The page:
In the first part of Wicked, the people and the experiences that will eventually shape Glinda up into the Good Witch of the North are recounted, as how the entire novel is an account of the Wicked Witch of the West's upbringing. The Good Witch of the North and the Wicked Witch of the West are antipodal, but for two objects, ideas, or people to be opposites, there must be some connection between them—something common on the grounds of which that polar relation can exist. Glinda and Elphaba are parallel lines, but they are parallel lines that once met. The very beginning of this novel centers on that intersection: Glinda and Elphaba slowly, and at first reluctantly, develop a steadfast friendship. The two were reverse reflections of each other from the beginning: totally converse in appearance, behavior, and character. The comparison is fascinating in the original tale and underscored even further in this alternate version. Yet before the novel is even halfway over, Glinda drops out of it, and until the end the story remains with Elphaba and her winding and comparatively boring travails. The novel would probably have been better for it if Glinda had remained in the picture and Maguire had also recounted their rivalry and increasingly disparate ways. Sadly, in the end Glinda is dismissed without a second thought, leaving behind a far from angelic last impression.

But then after all, the story is supposed to be the Wicked Witch of the West's tale. Maguire's Witch seems to have been broken in several places: her heart one of them. Her story is one of her own incompletion and failure: Elphaba fails to receive the love of either of her parents, fails to complete her clandestine mission against the Wizard of Oz, fails to kill Madame Morrible, and fails to plead for the forgiveness of her lover's wife. Fairy tale villains are often simply people who failed to complete the tasks that were of utmost importance to them. Elphaba's story is a tragic one, and heartrending at its climax, the scene of her death. It is the culmination of everything: all of the people who had passed in and out of Elphaba's life, all of the occurrences and experiences which stayed with her until the end, and her final, most tortuous failure: her failure to beg Fiyero's wife for forgiveness for something that she could not possibly be forgiven for. But seconds before the Witch is killed, Dorothy, the Witch's enemy who had killed her sister and taken her shoes, cringes before the Witch and begs to be forgiven for the unforgivable crime of murder she had committed. The pathetic girl whom the Witch had sworn vengeance against thus succeeds in completing the very task that the Witch had set out to finish.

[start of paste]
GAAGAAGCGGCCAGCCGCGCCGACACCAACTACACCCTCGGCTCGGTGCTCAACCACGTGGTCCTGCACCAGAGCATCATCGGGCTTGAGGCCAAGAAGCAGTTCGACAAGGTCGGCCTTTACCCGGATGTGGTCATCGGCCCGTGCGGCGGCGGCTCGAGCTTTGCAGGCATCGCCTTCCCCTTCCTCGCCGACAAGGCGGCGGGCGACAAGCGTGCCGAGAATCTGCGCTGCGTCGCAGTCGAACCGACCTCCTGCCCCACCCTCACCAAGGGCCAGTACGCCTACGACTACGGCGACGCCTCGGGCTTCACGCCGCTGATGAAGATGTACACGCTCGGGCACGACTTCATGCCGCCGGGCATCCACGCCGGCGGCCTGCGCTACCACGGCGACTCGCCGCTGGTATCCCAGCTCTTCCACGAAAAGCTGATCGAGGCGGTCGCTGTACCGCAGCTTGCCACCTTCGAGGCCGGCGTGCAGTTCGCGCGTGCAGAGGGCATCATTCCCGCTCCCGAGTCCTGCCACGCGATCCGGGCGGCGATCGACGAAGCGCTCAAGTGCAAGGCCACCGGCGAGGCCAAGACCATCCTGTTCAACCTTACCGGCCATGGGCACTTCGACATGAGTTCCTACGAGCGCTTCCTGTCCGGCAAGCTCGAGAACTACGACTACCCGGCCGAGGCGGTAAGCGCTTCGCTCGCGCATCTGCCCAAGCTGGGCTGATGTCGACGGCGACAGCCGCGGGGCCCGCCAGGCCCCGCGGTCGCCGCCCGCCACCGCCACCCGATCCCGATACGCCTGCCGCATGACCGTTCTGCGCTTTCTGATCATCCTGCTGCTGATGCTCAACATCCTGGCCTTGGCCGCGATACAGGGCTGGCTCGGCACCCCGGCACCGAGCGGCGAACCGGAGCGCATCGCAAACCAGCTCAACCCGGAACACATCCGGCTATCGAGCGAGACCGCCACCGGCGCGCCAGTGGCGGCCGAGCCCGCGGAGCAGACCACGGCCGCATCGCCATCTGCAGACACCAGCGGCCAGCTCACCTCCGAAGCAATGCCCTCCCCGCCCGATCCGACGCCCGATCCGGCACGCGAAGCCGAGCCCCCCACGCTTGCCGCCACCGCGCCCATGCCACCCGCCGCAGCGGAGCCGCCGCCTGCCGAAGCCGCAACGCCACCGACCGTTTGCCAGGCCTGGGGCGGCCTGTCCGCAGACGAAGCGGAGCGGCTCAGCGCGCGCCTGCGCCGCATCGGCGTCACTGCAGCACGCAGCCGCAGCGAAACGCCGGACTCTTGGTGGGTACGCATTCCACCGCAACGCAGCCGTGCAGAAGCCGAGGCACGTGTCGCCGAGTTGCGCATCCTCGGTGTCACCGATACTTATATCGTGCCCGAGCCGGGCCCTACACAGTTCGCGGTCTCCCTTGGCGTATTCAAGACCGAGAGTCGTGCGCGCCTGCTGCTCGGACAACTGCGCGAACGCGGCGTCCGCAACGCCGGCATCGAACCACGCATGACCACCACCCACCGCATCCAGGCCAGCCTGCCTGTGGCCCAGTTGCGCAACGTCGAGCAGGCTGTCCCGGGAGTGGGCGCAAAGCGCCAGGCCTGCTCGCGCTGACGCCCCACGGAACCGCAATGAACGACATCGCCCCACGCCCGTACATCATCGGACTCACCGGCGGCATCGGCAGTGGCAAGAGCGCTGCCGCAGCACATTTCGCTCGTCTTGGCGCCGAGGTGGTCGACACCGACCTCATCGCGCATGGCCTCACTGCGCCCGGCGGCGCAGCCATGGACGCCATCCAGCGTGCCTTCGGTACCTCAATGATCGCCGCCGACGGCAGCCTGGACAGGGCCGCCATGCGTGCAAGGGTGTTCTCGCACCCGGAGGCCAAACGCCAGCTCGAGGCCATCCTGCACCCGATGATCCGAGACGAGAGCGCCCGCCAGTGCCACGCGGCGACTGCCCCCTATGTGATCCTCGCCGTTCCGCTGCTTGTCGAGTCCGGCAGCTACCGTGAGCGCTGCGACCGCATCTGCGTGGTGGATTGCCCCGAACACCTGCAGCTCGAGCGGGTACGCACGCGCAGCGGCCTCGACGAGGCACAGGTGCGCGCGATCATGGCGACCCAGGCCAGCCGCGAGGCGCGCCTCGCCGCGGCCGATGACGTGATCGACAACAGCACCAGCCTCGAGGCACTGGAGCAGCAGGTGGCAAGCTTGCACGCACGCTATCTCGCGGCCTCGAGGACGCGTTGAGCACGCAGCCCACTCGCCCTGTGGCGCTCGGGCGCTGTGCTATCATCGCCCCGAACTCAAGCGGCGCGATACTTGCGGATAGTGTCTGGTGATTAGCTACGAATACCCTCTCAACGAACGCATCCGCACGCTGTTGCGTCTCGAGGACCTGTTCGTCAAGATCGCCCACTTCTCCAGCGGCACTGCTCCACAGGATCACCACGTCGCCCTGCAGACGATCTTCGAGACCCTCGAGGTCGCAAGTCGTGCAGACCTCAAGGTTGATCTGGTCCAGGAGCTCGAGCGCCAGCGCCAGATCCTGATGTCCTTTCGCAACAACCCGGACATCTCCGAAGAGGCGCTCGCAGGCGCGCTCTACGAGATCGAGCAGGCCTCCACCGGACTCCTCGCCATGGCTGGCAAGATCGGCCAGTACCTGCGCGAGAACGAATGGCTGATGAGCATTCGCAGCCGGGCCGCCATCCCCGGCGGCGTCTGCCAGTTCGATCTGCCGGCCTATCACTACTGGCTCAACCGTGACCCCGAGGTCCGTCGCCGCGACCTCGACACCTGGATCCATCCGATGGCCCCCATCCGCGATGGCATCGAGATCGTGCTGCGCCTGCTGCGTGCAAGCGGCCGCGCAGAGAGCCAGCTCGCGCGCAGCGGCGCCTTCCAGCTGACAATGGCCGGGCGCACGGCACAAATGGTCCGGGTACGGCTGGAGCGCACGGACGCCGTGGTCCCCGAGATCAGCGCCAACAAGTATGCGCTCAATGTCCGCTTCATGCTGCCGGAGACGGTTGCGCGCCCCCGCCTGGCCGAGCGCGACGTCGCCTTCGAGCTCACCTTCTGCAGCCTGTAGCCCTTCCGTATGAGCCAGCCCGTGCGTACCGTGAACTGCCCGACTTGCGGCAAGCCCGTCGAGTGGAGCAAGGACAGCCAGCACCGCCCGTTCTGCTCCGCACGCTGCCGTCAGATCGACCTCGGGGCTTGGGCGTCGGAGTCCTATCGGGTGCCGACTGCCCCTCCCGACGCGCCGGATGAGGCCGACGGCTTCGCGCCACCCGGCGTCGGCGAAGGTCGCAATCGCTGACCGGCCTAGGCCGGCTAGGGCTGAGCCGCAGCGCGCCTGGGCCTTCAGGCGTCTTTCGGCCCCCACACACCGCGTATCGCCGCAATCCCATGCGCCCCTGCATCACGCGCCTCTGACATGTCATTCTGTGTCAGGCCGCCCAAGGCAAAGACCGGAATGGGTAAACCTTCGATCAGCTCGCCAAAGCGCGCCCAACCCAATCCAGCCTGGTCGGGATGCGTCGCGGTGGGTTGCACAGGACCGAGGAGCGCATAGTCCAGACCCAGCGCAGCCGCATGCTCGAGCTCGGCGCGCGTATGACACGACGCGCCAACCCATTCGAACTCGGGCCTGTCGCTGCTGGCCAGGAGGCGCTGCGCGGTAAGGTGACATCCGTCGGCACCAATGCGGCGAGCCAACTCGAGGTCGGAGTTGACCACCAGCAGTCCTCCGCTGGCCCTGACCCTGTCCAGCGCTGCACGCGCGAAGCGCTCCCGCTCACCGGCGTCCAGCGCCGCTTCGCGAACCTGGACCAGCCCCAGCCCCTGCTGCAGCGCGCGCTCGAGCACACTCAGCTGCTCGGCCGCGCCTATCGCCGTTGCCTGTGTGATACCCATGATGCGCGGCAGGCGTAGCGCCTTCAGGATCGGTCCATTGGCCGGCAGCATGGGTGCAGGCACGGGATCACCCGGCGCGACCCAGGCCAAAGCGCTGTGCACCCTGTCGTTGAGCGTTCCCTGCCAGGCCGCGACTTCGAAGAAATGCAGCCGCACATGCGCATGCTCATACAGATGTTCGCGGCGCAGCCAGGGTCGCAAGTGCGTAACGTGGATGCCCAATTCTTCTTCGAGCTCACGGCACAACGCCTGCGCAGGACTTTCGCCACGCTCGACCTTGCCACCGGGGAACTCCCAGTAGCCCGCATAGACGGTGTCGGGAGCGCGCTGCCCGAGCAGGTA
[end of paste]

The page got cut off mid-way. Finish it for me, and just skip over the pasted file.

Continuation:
Thus concludes the true story of the Wicked Witch of the West. What we appreciate here is that she dies still a Wicked Witch; these kinds of new versions of old stories are written out of fascination for the villains, and they are no longer fascinating when the villains are no longer villains. Truly, by the end, Elphaba is too twisted to be a truly good character anymore. While The Wizard of Oz shows us how wicked the Wicked Witch of the West was, this innovative novel shows us how she came to be wicked.